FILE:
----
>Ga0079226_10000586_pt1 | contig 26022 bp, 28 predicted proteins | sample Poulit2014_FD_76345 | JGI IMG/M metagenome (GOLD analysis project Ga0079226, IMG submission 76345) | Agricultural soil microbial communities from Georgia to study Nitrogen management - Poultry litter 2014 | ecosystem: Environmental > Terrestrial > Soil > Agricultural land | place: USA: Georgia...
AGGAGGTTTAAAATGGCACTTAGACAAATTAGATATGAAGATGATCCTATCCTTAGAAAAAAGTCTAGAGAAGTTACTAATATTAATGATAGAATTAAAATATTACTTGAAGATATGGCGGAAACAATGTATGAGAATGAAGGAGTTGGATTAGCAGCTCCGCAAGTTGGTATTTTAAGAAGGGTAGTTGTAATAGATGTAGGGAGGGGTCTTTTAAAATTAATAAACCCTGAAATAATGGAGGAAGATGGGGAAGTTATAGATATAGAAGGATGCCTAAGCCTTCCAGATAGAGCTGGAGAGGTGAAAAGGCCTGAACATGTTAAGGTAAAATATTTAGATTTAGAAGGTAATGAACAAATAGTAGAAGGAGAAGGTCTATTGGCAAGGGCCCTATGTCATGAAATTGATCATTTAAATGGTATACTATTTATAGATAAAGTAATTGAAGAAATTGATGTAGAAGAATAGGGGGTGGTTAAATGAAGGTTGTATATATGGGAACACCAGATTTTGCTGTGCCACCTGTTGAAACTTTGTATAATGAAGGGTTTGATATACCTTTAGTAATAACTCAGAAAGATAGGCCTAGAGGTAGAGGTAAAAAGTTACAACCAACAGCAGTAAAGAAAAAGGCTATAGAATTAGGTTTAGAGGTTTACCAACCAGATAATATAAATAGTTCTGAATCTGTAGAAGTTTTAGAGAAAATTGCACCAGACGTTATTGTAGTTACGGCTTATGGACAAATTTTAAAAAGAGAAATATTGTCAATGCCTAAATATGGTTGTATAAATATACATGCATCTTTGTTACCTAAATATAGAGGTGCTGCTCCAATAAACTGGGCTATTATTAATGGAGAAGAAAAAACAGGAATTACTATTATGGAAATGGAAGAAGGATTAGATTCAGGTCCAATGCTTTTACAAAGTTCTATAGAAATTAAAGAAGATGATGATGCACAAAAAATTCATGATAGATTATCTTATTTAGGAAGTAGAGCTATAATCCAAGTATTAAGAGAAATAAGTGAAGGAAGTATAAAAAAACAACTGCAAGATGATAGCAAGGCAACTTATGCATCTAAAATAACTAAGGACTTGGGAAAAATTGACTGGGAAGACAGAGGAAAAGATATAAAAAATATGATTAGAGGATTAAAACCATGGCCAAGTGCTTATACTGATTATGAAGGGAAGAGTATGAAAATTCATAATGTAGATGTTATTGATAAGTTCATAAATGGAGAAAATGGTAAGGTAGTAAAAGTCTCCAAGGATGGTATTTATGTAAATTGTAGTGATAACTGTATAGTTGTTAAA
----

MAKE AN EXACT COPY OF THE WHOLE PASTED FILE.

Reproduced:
>Ga0079226_10000586_pt1 | contig 26022 bp, 28 predicted proteins | sample Poulit2014_FD_76345 | JGI IMG/M metagenome (GOLD analysis project Ga0079226, IMG submission 76345) | Agricultural soil microbial communities from Georgia to study Nitrogen management - Poultry litter 2014 | ecosystem: Environmental > Terrestrial > Soil > Agricultural land | place: USA: Georgia...
AGGAGGTTTAAAATGGCACTTAGACAAATTAGATATGAAGATGATCCTATCCTTAGAAAAAAGTCTAGAGAAGTTACTAATATTAATGATAGAATTAAAATATTACTTGAAGATATGGCGGAAACAATGTATGAGAATGAAGGAGTTGGATTAGCAGCTCCGCAAGTTGGTATTTTAAGAAGGGTAGTTGTAATAGATGTAGGGAGGGGTCTTTTAAAATTAATAAACCCTGAAATAATGGAGGAAGATGGGGAAGTTATAGATATAGAAGGATGCCTAAGCCTTCCAGATAGAGCTGGAGAGGTGAAAAGGCCTGAACATGTTAAGGTAAAATATTTAGATTTAGAAGGTAATGAACAAATAGTAGAAGGAGAAGGTCTATTGGCAAGGGCCCTATGTCATGAAATTGATCATTTAAATGGTATACTATTTATAGATAAAGTAATTGAAGAAATTGATGTAGAAGAATAGGGGGTGGTTAAATGAAGGTTGTATATATGGGAACACCAGATTTTGCTGTGCCACCTGTTGAAACTTTGTATAATGAAGGGTTTGATATACCTTTAGTAATAACTCAGAAAGATAGGCCTAGAGGTAGAGGTAAAAAGTTACAACCAACAGCAGTAAAGAAAAAGGCTATAGAATTAGGTTTAGAGGTTTACCAACCAGATAATATAAATAGTTCTGAATCTGTAGAAGTTTTAGAGAAAATTGCACCAGACGTTATTGTAGTTACGGCTTATGGACAAATTTTAAAAAGAGAAATATTGTCAATGCCTAAATATGGTTGTATAAATATACATGCATCTTTGTTACCTAAATATAGAGGTGCTGCTCCAATAAACTGGGCTATTATTAATGGAGAAGAAAAAACAGGAATTACTATTATGGAAATGGAAGAAGGATTAGATTCAGGTCCAATGCTTTTACAAAGTTCTATAGAAATTAAAGAAGATGATGATGCACAAAAAATTCATGATAGATTATCTTATTTAGGAAGTAGAGCTATAATCCAAGTATTAAGAGAAATAAGTGAAGGAAGTATAAAAAAACAACTGCAAGATGATAGCAAGGCAACTTATGCATCTAAAATAACTAAGGACTTGGGAAAAATTGACTGGGAAGACAGAGGAAAAGATATAAAAAATATGATTAGAGGATTAAAACCATGGCCAAGTGCTTATACTGATTATGAAGGGAAGAGTATGAAAATTCATAATGTAGATGTTATTGATAAGTTCATAAATGGAGAAAATGGTAAGGTAGTAAAAGTCTCCAAGGATGGTATTTATGTAAATTGTAGTGATAACTGTATAGTTGTTAAA